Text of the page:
A useful law, much quoted, usually without attribution, is Roy Amara’s observation that we tend to overestimate the effect of a technology in the short run and underestimate the effect in the long run. When peer-to-peer technology emerged in the form of file-sharing, many of us were guilty of suggesting that this would rapidly invade many fields beyond music distribution and shake up significant industries such as – and in particular – financial services, through the classic cyber-mechanism of disintermediation.

But early pure peer-to-peer technologies for payment such as Mondex e-cash failed, although hybrid solutions such as Paypal – a kludge-y but effect- ive extension of the existing debit/credit transaction processing networks – succeeded. Now, seven years post-Napster, the fundamental idea of peer-to-peer financial transactions is starting to take hold. Zopa, a British start-up, has set up a peer-to-peer mechanism where people can lend money directly to others who want to borrow money, without the intervention of a bank.

The way it works is borrowers are aggregated into pools with similar levels of risk, and lenders advance money for use by these different pools. This is highly subversive for banks. The only reason they can charge a premium for payment processing is that they carry the risk of non-payment; the only reason they can charge a spread between borrowing and lending rates is that this compensates them for carrying the risk of loan default. Peer-to-peer payment systems like Mondex, carried out in real-time, removed the risk of non-payment. Now Zopa is passing the risk of loan default directly to the lender. As this kind of market matures we will no doubt see the emergence of new insurance mechanisms to manage this risk.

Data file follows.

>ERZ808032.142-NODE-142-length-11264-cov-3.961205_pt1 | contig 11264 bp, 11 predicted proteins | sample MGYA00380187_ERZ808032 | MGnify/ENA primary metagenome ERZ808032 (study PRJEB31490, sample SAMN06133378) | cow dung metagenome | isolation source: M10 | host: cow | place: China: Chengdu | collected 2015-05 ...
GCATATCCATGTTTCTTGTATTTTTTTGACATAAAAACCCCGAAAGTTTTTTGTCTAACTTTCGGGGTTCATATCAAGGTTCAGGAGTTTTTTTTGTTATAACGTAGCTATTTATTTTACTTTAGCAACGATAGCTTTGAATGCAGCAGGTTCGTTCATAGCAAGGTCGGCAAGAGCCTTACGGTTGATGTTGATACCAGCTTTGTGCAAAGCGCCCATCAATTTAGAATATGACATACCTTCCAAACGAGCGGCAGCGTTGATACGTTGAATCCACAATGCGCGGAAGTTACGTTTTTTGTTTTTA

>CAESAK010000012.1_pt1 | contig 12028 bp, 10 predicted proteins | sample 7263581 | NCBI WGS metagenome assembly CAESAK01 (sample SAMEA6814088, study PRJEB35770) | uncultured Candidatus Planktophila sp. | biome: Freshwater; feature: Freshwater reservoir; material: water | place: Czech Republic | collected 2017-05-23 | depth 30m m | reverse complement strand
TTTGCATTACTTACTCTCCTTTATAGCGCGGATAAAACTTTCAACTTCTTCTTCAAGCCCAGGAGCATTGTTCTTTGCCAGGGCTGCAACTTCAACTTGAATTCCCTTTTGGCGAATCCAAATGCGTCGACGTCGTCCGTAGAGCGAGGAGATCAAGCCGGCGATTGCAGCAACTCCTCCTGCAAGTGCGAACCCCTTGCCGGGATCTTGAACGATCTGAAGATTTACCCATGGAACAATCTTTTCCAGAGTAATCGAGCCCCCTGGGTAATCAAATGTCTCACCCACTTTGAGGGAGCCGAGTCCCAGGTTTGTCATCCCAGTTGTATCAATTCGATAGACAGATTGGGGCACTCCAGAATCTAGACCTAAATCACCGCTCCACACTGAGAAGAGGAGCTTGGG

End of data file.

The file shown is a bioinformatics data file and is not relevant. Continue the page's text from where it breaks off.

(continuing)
About 800,000 people download videos every day, on Youtube. But the real story of video download is that MySpace, the social networking site, is by far the leading source of video downloads – roughly twice as many as Youtube. But these are, in a sense, peer-to-peer file-sharing, since most of the downloaded videos are associated with a particular small group of friends. MySpace is a phenomenon with lessons for almost all industries. Its relevance in the context of a discussion about peer-to-peer lending is that Zopa can, and does, harness a similar power. If both lenders and borrowers post profiles of themselves an element of social suasion is introduced. The combination of a real reduction in transaction costs that peer-to-peer lending provides, coupled with the powerful effects of social networking, may just be the key to making Roy Amara’s prediction come true.

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